Today, the National Science Foundation (NSF) announced that after two unexpected cable failures and consultations with multiple engineering experts, leadership within NSF made the difficult decision to move forward with a controlled decommissioning of the Arecibo Observatory in Puerto Rico. Arecibo has been known for discoveries such as the 1974 detection of binary pulsars emitting gravitational waves, which earned the 1993 Nobel Prize in Physics, and the first confirmation in 1992 of planets orbiting a star other than the sun. Scientists at NASA also used Arecibo’s radar capabilities to characterize potentially hazardous asteroids.
Chairwoman Eddie Bernice Johnson (D-TX) and Ranking Member Frank Lucas (R-OK) made the following statement.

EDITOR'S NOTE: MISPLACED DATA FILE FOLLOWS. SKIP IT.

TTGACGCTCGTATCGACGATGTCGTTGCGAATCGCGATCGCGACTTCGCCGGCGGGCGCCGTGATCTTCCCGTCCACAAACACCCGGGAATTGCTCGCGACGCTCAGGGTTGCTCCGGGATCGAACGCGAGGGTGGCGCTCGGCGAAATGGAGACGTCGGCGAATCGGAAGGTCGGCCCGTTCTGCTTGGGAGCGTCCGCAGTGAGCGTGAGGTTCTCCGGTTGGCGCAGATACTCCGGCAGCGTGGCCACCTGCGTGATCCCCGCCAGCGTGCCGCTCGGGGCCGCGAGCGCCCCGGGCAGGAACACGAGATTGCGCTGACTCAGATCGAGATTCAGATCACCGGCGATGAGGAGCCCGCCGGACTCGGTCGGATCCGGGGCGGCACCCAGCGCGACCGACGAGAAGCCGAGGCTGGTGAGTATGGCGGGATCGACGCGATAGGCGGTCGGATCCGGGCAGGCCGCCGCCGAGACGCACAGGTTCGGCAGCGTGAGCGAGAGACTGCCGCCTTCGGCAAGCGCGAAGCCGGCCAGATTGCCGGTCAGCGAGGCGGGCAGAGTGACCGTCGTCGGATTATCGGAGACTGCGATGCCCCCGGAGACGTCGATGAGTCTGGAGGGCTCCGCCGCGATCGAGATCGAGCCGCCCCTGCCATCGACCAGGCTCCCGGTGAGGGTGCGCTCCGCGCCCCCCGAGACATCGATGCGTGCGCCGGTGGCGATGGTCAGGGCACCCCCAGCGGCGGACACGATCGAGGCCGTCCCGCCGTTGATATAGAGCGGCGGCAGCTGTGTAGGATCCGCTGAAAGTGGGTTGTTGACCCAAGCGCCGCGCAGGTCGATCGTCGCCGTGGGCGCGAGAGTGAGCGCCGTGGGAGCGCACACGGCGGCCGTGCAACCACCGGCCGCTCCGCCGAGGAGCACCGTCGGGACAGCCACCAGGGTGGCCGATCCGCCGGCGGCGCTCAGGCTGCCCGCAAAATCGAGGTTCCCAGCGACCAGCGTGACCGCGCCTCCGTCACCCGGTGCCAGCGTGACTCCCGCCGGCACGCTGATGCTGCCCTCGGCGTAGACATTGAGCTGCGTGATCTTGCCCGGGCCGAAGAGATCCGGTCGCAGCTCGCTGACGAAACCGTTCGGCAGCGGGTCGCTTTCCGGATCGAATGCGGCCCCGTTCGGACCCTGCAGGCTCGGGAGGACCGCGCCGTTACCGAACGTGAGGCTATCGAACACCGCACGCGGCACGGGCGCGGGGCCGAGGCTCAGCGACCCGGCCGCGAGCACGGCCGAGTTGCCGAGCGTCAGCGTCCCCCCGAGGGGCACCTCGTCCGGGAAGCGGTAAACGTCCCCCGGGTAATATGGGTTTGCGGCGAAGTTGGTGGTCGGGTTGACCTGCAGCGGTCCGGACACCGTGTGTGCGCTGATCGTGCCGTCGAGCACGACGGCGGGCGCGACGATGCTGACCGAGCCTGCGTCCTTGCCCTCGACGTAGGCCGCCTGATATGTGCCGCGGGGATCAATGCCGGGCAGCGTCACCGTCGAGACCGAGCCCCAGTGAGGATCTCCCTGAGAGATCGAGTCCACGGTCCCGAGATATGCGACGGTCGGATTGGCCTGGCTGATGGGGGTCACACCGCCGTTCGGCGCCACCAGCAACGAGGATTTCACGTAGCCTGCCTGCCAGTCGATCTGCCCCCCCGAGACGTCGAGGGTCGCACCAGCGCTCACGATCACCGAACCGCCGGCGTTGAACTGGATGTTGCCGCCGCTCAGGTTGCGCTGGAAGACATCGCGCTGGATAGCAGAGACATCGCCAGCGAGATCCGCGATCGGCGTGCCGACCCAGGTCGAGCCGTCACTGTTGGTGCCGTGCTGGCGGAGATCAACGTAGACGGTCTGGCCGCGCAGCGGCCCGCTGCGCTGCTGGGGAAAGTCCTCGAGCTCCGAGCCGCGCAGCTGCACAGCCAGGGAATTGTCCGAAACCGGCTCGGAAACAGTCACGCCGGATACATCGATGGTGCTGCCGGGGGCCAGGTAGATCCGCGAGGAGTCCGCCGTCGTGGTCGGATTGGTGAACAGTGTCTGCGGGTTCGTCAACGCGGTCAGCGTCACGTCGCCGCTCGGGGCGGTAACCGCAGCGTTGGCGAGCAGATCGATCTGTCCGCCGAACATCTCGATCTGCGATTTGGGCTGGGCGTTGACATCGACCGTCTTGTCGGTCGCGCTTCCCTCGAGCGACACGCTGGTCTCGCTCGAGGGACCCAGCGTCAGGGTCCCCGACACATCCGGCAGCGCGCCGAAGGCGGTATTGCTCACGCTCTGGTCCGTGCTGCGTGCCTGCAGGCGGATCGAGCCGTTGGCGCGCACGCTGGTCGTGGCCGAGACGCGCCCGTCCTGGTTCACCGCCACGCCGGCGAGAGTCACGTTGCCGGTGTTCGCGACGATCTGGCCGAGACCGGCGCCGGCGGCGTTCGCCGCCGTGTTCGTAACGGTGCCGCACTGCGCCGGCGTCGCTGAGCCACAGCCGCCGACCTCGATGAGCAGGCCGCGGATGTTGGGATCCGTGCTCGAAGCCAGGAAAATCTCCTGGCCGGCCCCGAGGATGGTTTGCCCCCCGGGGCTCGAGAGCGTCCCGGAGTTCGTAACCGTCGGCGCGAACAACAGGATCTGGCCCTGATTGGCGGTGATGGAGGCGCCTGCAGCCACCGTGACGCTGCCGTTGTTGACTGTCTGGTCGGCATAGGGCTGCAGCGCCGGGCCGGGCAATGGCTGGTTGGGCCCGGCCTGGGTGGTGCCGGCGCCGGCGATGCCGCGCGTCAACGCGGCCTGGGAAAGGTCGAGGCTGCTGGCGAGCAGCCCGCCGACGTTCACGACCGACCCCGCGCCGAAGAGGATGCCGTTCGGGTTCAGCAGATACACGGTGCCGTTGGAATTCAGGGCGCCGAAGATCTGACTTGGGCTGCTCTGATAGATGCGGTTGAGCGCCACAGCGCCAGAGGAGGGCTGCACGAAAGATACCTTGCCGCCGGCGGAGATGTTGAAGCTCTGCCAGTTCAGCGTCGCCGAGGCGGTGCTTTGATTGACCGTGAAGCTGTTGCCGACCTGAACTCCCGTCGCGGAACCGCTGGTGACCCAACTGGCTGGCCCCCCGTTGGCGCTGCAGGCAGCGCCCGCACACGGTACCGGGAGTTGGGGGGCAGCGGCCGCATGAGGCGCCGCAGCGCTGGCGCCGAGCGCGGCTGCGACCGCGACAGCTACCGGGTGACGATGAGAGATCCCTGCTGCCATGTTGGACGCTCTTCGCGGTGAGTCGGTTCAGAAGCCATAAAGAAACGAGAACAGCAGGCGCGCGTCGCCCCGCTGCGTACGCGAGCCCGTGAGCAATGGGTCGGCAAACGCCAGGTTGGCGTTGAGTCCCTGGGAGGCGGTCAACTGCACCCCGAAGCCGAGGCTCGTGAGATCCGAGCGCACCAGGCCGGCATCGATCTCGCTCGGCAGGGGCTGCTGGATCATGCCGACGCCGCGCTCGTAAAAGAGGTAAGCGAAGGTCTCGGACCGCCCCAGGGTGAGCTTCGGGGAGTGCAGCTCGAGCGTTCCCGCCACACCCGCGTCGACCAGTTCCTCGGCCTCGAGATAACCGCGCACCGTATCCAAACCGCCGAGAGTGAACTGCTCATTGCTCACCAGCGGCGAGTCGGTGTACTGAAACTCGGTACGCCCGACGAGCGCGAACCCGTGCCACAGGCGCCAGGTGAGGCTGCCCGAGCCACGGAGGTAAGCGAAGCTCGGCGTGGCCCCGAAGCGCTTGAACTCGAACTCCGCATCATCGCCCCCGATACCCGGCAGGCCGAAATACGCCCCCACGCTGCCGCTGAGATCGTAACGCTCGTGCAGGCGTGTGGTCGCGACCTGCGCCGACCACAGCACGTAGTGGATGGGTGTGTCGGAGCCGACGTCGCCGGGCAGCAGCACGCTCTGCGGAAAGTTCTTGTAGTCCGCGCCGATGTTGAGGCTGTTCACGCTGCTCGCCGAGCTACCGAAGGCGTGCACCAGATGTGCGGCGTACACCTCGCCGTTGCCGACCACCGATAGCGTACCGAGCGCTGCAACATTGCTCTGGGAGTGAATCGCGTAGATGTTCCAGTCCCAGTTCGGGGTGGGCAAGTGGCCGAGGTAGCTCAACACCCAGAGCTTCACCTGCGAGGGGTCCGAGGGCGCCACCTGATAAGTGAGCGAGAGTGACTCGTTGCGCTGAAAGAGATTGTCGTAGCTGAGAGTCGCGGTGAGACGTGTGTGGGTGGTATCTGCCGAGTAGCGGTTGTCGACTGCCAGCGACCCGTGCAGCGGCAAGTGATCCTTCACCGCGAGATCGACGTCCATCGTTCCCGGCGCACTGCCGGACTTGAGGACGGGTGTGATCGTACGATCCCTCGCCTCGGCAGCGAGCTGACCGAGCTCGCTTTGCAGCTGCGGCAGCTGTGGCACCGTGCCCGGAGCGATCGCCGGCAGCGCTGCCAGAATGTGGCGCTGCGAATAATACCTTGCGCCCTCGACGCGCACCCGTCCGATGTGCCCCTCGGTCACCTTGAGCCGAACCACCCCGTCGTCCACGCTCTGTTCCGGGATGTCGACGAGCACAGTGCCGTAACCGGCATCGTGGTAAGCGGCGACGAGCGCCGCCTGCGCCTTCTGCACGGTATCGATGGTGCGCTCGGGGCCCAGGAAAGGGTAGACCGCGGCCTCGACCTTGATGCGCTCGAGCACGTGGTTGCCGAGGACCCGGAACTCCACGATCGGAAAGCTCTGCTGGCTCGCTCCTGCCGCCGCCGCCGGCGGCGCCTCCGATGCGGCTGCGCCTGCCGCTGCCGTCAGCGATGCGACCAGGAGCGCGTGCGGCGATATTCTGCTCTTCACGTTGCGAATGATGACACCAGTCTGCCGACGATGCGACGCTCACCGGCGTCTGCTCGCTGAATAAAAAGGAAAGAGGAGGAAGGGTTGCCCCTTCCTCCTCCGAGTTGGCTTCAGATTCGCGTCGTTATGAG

“While we are saddened by the loss of the facility, we commend Dr. Sethuraman Panchanathan and his team for prioritizing the lives and safety of observatory staff and repair crews throughout this process. We would like to thank the scientific community, the observatory staff, and the Puerto Rican community for their dedication to this observatory over the past six decades. Everyone involved with this facility should be proud of what you have achieved. Arecibo will be remembered for an illustrious scientific legacy. Moving forward, we encourage the National Science Foundation to continue its support for the Angel Ramos Foundation Science and Visitor Center as an active hub of STEM education and outreach programming in Puerto Rico, and to explore opportunities to use the site for exciting new science in the future.”